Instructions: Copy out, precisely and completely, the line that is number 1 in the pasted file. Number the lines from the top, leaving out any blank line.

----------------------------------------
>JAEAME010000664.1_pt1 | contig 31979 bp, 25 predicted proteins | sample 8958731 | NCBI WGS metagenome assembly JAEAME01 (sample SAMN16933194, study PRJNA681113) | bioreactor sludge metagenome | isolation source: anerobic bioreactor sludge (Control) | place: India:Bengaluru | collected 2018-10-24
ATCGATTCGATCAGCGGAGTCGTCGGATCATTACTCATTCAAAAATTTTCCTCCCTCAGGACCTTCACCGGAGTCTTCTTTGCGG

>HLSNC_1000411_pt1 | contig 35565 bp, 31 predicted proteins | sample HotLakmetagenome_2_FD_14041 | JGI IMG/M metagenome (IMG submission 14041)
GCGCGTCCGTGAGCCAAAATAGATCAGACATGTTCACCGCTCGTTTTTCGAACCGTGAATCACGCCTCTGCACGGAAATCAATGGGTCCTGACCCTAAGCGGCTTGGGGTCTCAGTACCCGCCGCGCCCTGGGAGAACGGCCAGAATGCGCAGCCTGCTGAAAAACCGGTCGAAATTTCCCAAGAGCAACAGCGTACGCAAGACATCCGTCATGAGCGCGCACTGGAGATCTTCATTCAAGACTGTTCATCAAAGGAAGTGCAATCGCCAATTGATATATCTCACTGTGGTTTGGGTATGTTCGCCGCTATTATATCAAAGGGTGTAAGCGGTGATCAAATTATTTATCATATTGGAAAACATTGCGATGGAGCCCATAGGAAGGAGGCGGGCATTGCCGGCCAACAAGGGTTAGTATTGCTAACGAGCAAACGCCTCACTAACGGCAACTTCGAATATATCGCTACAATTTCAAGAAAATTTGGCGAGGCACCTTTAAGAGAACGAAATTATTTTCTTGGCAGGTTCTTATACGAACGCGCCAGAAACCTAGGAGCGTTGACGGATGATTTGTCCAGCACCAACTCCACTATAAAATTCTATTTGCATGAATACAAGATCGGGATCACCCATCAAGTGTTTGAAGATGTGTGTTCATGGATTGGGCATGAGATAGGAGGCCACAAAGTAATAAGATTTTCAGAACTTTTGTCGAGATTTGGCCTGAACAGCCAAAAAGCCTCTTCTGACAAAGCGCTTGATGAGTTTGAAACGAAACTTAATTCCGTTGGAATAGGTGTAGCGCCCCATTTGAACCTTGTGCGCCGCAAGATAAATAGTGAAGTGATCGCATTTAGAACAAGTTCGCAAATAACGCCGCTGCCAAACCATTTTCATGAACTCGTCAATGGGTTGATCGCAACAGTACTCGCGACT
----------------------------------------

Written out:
>JAEAME010000664.1_pt1 | contig 31979 bp, 25 predicted proteins | sample 8958731 | NCBI WGS metagenome assembly JAEAME01 (sample SAMN16933194, study PRJNA681113) | bioreactor sludge metagenome | isolation source: anerobic bioreactor sludge (Control) | place: India:Bengaluru | collected 2018-10-24